16. Let me qualify that. Obviously in their ideal world they will sweep to victory at the next election. But the reality is they will simply pull both the Tories and Labour back towards the centre ground for the many of the electorate who feel disenfranchised from both parties. Tom Watson clearly disagrees with you as he is actively trying to persuade the magic grandpa to reshuffle the shadow cabinet or he will act as a sounding board to those who disagree with the direction of the current Labour Party. The idea that people like me, who do not subscribe to the idea of socialist unicorns who has repeatedly called Tory (despite never voting as such) and called neoliberal (whatever the **** that is) and that centrism has been rejected when it was never tested at the last election which was still lost by Labour. Your premise in my view is contradictory in that they will stick to what they believe is best and **** everyone else. Is that not what Corbyn has done throughout his parliamentary career? So the centrist politicians you dismiss as having a we know best outlook any different to Corbyn and his allies in the 80s? These politicians who dared to democratically challenge him are clearly different to those heroes who challenged Kinnock in 1988. It is complete and utter hypocrisy to chastise those who have openly questioned Corbyn when Corbyn himself was involved in doing the exact same thing 30 years ago. It is just another example from the cult of Corbyn that dissenters will be banished to the gulag. I also struggle with the idea that Centrism and so called Neoliberalism (which is seemingly lets not allow any private enterprise) is and has been rejected as you suggest with the juxtaposition that these splitters will keep the Tories in power. If the radical left are so convinced by their chosen path then it shouldn't make a difference and the will sweep to power regardless? Because lets face it the best they can hope for is a narrow victory against a totally incompetent Tory party.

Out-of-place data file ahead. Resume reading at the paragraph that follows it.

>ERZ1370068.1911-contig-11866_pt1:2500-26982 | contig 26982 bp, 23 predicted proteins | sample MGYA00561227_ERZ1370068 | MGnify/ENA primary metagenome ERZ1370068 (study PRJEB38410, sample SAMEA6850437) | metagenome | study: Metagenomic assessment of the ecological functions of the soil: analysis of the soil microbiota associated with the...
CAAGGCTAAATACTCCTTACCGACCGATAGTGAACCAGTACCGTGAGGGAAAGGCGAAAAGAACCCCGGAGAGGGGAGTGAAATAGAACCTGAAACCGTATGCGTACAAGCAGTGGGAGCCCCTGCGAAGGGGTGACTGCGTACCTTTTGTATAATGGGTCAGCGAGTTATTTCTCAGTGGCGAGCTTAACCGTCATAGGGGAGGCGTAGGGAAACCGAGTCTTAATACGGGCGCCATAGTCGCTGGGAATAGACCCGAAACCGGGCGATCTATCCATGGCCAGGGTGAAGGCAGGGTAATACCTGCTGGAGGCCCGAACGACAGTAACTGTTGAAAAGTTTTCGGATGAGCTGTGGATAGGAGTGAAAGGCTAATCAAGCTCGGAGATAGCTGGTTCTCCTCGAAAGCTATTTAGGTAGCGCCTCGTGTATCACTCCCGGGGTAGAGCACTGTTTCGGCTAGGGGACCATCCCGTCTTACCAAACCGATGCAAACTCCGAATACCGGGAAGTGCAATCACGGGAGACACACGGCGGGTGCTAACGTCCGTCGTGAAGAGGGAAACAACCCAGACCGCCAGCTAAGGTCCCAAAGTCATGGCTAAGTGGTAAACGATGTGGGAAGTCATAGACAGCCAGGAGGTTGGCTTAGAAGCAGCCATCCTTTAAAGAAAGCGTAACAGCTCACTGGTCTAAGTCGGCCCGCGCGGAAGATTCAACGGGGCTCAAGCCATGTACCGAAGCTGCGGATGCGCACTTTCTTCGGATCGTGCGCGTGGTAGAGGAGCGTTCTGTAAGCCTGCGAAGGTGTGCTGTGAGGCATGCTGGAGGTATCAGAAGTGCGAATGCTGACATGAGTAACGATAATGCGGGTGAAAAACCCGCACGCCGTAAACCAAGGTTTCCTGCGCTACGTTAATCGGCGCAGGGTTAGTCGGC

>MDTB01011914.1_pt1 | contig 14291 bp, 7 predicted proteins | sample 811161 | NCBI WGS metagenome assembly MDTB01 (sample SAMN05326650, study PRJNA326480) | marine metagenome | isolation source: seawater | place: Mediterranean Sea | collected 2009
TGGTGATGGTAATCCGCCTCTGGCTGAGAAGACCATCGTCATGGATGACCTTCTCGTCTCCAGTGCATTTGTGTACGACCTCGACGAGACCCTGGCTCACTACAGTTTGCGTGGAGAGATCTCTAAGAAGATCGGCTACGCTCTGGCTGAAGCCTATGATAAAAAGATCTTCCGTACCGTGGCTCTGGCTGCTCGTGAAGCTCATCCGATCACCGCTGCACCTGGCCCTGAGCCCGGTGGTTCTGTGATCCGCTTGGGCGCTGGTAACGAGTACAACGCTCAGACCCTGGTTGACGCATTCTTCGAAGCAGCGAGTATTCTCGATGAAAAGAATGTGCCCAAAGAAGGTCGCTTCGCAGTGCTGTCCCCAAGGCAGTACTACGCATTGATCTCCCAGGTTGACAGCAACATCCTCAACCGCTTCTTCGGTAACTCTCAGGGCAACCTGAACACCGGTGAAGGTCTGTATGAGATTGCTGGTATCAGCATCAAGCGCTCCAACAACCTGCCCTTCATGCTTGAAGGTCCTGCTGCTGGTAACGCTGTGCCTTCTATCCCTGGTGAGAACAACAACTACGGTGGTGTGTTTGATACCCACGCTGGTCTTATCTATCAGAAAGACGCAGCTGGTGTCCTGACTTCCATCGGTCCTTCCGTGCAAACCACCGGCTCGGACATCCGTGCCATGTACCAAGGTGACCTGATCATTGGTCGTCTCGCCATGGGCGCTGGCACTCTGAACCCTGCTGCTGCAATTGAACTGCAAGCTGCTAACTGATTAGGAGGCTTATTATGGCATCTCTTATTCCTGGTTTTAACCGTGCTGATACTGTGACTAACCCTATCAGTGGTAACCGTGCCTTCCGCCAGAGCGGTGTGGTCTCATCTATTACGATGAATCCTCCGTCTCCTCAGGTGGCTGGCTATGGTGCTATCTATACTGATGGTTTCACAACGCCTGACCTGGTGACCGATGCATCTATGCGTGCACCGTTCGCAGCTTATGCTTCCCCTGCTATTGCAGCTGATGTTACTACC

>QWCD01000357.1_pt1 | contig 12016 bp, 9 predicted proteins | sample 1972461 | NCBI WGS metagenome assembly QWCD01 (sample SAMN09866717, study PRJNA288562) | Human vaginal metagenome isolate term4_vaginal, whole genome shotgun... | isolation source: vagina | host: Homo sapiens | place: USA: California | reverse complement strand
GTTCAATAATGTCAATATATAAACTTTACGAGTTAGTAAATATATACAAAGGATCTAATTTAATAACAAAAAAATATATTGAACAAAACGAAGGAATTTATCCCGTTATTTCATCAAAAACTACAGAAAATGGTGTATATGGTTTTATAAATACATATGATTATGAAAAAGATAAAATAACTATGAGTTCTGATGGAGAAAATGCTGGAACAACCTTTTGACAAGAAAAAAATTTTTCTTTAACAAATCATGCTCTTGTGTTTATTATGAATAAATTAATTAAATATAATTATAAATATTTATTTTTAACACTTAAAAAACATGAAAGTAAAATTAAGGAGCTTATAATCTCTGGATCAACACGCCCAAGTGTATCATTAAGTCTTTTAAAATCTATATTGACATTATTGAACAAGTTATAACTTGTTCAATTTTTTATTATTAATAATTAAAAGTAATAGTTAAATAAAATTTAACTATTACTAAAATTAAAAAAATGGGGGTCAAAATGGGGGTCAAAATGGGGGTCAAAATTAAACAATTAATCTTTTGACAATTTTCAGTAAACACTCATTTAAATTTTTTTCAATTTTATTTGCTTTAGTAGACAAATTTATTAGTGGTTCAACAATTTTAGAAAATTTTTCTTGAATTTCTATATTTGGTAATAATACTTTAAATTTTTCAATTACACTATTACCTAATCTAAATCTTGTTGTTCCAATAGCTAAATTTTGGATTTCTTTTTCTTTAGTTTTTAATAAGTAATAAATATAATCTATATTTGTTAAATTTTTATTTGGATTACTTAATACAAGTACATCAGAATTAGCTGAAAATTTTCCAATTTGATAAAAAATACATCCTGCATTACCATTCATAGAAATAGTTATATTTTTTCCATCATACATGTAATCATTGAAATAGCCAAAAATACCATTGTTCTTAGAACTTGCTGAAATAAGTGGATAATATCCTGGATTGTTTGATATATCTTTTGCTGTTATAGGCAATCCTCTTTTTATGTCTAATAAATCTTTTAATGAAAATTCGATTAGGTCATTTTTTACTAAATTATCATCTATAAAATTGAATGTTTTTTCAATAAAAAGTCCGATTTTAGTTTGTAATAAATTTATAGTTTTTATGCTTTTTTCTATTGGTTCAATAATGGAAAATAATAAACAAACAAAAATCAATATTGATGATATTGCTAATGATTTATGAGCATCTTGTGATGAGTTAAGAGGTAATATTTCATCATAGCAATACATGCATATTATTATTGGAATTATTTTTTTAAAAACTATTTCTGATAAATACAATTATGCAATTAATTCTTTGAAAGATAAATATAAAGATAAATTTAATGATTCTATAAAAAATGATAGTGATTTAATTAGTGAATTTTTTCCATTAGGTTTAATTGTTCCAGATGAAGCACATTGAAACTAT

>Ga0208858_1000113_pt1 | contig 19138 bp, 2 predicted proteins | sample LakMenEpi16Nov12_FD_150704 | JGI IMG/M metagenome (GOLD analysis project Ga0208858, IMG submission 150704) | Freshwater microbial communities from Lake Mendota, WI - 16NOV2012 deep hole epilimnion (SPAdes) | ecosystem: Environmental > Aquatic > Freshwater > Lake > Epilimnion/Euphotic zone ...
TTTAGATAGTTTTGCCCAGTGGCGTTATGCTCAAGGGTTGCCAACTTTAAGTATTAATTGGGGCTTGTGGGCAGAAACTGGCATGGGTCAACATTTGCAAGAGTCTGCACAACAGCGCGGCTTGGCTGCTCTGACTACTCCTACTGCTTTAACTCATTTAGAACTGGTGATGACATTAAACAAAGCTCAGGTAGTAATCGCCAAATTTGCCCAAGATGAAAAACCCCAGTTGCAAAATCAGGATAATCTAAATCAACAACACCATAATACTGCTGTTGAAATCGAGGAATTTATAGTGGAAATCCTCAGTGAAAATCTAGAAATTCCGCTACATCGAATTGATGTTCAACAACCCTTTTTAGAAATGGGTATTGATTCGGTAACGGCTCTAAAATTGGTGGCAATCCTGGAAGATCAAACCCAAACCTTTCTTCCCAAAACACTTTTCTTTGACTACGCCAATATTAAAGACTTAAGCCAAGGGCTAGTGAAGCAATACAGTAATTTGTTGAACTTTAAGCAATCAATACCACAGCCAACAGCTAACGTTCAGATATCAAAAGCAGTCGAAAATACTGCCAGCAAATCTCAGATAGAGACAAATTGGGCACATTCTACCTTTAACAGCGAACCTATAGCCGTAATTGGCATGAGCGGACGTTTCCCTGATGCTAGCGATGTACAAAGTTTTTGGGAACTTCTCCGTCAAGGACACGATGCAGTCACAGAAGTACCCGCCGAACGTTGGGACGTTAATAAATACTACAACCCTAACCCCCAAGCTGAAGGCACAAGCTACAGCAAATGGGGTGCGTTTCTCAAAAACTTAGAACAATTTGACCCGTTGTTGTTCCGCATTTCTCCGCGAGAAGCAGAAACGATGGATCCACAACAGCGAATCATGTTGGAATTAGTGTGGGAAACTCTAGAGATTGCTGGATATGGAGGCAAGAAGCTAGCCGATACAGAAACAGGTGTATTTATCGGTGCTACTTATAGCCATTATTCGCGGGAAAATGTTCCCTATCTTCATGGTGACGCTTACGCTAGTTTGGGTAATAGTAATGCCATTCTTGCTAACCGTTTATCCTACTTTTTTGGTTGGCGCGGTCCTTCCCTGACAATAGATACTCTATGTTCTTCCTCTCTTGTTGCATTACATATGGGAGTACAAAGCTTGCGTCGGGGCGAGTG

17. Exactly this. The idea that the media have been fawning over them is not correct. The fact that likes of Marr etc dedicated most of their shows to the biggest split in both political parties for 40 years (and more) is hardly unsurprising. I agree its hilarious to see likes of Owen Jones and Bastani whinging every day but its the likes of them who have brought about this. I think TIG will be successful either way now but If TIG are to be successful as a political party in its own right it cannot be seen as a Chuka vanity project, if he is made leader that would be a serious mistake. For them to be successful they need Labour to implode and push more of the big hitters away and that is the reason why TIG will be successful either way, because it gives those with a more sensible voice in the Labour party a bigger voice that will be ignored at the cost of a Labour government. Same to the Tories, you would hope they will roll back on the extremes and unfairness that austerity has caused and push it back into the centre. If the ERG take control of them in a post May world and Labour continue to push left they could become huge - but for both parties to do that is a big IF.